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Alaska space agency considers launch facility on Hawaii’s Big Island

  • Author: Associated Press
  • Updated: February 5
  • Published February 5

In this photo provided by the United States Navy, a tactical satellite lifts off form the Alaskan Aerospace Corporation's Kodiak Launch Complex in Kodiak, Alaska on Tuesday, Sept. 27, 2011.

HILO, Hawaii — A public meeting has been scheduled for the satellite launch facility proposed by the Alaska-owned aerospace corporation for a site on the east side of the Big Island.

The meeting Wednesday in Hilo is part of the ongoing environmental assessment process for the project by the Alaska Aerospace Corp, the Hawaii Tribune-Herald reported .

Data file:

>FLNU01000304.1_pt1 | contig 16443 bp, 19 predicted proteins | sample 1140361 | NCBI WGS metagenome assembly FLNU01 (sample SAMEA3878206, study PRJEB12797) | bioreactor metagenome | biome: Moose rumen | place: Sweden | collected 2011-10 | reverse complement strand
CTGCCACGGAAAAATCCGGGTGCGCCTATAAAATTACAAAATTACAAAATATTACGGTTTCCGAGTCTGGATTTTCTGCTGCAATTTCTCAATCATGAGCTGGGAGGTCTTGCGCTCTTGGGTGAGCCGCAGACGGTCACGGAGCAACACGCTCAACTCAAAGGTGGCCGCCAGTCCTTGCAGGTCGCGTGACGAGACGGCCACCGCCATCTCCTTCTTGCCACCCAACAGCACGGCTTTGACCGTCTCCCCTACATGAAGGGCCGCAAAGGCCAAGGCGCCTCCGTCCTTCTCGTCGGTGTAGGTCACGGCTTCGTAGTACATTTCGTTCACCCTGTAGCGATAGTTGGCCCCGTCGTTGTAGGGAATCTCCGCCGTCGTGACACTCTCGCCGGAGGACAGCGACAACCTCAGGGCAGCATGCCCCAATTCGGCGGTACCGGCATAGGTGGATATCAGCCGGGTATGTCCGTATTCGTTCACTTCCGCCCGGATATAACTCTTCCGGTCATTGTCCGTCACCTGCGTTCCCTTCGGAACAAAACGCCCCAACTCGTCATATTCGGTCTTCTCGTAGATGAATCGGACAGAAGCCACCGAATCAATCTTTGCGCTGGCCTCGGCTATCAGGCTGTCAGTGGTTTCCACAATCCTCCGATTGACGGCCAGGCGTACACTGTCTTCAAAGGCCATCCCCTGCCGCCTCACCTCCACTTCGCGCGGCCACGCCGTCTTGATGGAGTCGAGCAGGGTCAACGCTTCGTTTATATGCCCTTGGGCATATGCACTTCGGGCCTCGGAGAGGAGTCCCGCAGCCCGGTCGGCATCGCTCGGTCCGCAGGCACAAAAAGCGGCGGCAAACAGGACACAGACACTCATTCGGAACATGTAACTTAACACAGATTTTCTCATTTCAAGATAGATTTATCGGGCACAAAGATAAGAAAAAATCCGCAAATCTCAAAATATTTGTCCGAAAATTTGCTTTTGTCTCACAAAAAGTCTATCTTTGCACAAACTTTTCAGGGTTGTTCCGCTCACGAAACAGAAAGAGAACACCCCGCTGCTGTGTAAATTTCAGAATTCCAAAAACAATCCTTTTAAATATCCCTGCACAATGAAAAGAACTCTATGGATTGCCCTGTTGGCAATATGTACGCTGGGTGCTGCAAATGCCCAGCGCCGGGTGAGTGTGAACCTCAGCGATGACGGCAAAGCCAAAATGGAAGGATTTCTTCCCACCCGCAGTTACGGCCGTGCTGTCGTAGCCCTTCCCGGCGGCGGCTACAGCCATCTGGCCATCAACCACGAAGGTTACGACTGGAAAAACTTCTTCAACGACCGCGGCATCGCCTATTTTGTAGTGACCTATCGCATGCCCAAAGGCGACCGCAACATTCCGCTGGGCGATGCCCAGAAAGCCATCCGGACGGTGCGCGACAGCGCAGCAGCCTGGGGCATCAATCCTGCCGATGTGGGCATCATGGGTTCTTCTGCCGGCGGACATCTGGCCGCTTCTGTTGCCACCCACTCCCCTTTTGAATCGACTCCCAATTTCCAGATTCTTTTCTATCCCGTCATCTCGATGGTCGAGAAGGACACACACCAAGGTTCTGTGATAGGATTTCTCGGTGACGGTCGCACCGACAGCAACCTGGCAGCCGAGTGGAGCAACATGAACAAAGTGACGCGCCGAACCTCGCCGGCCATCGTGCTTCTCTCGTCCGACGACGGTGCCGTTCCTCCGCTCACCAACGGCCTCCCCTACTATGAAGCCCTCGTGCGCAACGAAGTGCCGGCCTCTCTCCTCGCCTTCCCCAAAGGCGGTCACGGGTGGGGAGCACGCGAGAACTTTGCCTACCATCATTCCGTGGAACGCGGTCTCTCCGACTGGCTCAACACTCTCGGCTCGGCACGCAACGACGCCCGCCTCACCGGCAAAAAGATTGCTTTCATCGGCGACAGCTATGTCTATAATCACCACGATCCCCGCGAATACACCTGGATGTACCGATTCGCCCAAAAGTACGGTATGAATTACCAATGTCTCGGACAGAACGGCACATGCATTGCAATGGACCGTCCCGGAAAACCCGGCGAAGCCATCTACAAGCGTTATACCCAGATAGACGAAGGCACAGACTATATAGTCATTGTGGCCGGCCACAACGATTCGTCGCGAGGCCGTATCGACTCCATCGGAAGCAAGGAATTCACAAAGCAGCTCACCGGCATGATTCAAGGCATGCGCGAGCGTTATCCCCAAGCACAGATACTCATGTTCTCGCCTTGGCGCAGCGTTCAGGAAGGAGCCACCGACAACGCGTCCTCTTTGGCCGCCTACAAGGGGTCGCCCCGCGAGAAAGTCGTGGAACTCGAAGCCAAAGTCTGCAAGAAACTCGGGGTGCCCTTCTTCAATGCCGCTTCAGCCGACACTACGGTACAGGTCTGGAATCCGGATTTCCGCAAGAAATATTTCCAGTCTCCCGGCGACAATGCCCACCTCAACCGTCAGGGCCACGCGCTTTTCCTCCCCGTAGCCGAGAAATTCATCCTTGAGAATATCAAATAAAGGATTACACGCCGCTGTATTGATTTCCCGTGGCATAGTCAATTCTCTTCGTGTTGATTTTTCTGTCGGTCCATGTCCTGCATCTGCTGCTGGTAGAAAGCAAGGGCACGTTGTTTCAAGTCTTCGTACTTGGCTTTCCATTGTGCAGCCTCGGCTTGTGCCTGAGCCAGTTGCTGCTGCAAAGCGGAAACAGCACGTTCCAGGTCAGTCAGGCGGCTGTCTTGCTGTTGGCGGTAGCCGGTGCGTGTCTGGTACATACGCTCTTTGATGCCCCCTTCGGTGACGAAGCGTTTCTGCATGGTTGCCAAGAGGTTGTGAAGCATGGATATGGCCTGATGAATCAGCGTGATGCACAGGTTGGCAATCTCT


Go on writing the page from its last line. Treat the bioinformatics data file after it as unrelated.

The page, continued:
The corporation wants to build a facility in Hawaii to offer up to 24 commercial launches each year closer to the equator. It operates the Pacific Spaceport Complex on Alaska's Kodiak Island.

The spaceport would use both liquid and solid fuel rockets, which could be up to 60 feet long.

The corporation wants to build on land owned by W.H. Shipman. The site would only be used for commercial purposes, according to the corporation.

Shipman has not yet decided if it will host the facility, said Peggy Farias, the company’s CEO. The corporation is eyeing a 13-acre site near Haena beach, southeast of Hilo.

The state Legislature in 2017 approved spending $250,000 on the environmental assessment, with matching funds from the corporation.

The state Office of Aerospace said $225,000 has been released for the project.

The corporation also looked into sites for the launch facility on Guam and nearby Saipan.

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